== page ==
The use of log probabilities improves numerical stability when the probabilities are very small.

P(class=1 or 0|text) = P(class=1 or 0)* Π(P(wi|class=1 or 0))

log(P(class=1 or 0|text)) = log(P(class=1 or 0))+∑(log(P(wi|class=1 or 0)))

text query1: The plot of the movie was pointless with the worst music ever.

text preprocessed : * plot * movie * pointless * worst music *

**P(class=1|text)** = P(class=1)*P(plot|1)*P(movie|1)*P(pointless|1)*P(worst|1)*P(music|1) =(4/7)*(0.1/4.2)*(3.1/4.2)*(0.1/4.2)*(0.1/4.2)*(1.1/4.2) =1.49097*10^(-6)

**P(class=0|text)** = P(class=0)*P(plot|0)*P(movie|0)*P(pointless|0)*P(worst|0)*P(music|0)

=(3/7)*(1.1/3.2)*(3.1/3.2)*(1.1/3.2)*(1.1/3.2)*(2.1/3.2) =1.10670*10^(-2)

#since probablity of P(class=0|text) is greater than probablity of P(class=1|text) for text query1 so we classify the query text as negative review.

text query2 : In love with the action scenes and music was amazing too.

text preprocessed : * love * * action scenes * music * amazing *

**P(class=1|text)** = P(class=1)*P(love|1)*P(action|1)*P(scenes|1)*P(music|1)*P(amazing|1)=(4/7)*(2.1/4.2)*(2.1/4.2)*(3.1/4.2)*(1.1/4.2)*(2.1/4.2) =1.380790411*10^(-2)

**P(class=0|text)** = P(class=0)*P(love|0)*P(action|0)*P(scenes|0)*P(music|0)*P(amazing|0)

=(3/7)*(0.1/3.2)*(0.1/3.2)*(0.1/3.2)*(2.1/3.2)*(0.1/3.2) =2.6822*10^(-7)

#since probablity of P(class=1|text) is greater than probablity of P(class=0|text) for text query2 so we classify the query text as positive review.

Implementing Multinomial Naive Bayes Classifier:

Apply Multinomial Naive Bayes classifier for different values of alpha and get a plot of error vs alpha to get optimal value of alpha with minimum error.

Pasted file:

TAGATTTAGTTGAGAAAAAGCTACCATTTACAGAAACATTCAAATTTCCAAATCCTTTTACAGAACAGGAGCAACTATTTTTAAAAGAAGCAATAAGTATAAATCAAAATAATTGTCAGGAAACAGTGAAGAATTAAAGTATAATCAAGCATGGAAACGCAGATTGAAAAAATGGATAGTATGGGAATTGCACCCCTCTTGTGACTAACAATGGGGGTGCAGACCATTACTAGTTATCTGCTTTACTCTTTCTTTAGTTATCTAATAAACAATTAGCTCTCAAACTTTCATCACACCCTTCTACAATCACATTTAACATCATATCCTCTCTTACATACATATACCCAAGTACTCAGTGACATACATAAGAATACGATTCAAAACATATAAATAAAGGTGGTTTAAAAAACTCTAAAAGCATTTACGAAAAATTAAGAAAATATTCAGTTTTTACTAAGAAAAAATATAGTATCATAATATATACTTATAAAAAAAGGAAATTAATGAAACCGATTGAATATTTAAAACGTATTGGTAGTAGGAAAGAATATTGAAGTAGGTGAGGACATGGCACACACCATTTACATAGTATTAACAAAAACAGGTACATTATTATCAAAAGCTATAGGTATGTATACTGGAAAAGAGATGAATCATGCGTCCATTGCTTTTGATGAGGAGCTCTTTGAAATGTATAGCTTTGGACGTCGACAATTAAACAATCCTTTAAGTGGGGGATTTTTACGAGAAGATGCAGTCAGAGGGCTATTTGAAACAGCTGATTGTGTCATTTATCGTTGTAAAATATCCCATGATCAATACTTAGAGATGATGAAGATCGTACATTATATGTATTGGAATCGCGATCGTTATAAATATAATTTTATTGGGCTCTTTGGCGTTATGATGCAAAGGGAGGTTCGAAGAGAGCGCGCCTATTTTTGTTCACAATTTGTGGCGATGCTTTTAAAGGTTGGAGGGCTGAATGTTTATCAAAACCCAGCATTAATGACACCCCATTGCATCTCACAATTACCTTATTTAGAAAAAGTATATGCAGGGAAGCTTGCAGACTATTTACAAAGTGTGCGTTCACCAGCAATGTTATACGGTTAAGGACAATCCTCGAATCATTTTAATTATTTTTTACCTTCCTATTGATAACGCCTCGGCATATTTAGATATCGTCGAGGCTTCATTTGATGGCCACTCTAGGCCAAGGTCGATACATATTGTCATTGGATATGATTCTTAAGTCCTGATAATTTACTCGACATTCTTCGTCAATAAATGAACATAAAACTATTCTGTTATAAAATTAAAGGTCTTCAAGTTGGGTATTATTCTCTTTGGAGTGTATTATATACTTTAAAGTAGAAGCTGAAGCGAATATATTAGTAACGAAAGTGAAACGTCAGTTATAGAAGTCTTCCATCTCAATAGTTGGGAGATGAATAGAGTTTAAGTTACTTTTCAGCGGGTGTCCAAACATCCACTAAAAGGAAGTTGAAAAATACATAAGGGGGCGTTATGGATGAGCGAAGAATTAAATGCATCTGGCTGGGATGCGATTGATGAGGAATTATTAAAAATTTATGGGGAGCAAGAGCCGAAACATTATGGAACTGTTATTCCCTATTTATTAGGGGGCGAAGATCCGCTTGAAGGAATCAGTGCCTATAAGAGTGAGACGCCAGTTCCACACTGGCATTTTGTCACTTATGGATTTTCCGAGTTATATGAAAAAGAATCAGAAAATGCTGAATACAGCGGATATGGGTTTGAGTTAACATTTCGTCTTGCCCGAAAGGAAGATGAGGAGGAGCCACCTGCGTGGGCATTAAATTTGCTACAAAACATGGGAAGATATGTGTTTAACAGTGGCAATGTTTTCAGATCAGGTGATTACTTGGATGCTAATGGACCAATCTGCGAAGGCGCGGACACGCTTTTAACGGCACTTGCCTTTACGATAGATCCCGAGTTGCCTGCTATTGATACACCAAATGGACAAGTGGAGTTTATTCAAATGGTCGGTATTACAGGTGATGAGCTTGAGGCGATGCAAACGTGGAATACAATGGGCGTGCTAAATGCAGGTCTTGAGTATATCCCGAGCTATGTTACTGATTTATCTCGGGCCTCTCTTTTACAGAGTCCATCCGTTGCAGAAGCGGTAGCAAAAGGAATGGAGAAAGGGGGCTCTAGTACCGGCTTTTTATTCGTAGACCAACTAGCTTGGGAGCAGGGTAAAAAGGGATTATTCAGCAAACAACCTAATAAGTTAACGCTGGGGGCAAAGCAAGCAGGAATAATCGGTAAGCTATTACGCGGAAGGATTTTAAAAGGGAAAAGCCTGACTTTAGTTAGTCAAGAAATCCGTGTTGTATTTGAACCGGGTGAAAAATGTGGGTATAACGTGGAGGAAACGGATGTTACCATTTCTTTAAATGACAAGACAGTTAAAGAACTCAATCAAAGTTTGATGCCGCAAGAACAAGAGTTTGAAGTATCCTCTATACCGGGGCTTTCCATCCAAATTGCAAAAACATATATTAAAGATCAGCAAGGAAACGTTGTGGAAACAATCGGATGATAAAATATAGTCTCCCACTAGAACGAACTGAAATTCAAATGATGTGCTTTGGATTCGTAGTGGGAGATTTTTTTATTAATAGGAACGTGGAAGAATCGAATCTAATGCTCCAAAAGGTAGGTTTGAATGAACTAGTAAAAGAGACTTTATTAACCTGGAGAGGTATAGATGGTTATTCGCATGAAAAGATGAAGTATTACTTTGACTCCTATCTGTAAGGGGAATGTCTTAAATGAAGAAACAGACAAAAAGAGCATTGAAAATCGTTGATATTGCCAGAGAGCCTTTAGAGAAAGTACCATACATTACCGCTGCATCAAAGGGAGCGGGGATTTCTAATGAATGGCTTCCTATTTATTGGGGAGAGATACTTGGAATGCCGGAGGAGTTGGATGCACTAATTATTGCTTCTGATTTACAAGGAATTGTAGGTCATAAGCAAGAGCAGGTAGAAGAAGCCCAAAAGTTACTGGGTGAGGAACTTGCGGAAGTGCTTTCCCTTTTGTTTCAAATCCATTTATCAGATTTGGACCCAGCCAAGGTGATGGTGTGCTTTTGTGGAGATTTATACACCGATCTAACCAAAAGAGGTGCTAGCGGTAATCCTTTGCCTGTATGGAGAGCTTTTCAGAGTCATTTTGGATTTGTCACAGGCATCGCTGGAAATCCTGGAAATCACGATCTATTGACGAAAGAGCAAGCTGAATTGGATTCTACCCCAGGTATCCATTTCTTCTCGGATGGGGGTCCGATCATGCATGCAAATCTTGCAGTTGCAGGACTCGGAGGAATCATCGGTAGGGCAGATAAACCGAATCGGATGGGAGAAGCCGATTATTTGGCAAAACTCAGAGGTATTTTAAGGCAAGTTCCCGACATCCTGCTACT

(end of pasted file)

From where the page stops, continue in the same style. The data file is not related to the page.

we get optimal value of alpha at a value of 6, so

Now we will perform the following steps:

- Apply Multinomial Naive Bayes for alpha=6

2. Predict the output using Multinomial Naive Bayes classifier

3. Find test accuracy and train accuracy

4. Plot a confusion matrix and heatmap

A confusion matrix is a table that allows us to visualize the performance of a classification algorithm

Finding the most frequent words used in both positive and negative reviews.

We have taken a sample of positive and negative words and found out the frequency of most frequent words used.

Here we observe that that words like “bad” are frequently used which depicts negative reviews.

Here we observe that that words like “great” are frequently used which depicts positive reviews.

# Improvements

Some words take place in several documents from both classes, so they do not give relevant information. To overcome this problem there is a useful technique called **term frequency-inverse document frequency (tf-IDF)**. It contemplates not just frequency but also how unique the word is.

Furthermore, in the BoW model that we created, each token represents a single word. That’s called the **unigram** model. We can also try adding **bigrams**, where tokens represent pairs of consecutive words.

Scikit-learn implements TF-IDF with the TfidfVectorizer class.

By this, we can improve our test accuracy to from 82.464% to 85.508% and train accuracy from 87% to 93%

# Conclusion:

Naive Bayes is a simple but useful technique for text classification tasks. We can create solid baselines with little effort and depending on business needs explore more complex solutions.

Naive Bayes is a very good algorithm for text classification and considered as baseline. Basically for text classification, Naive Bayes is a benchmark where the accuracy of other algorithms is compared with Naive Bayes.

You can get full code here.

Thank You for reading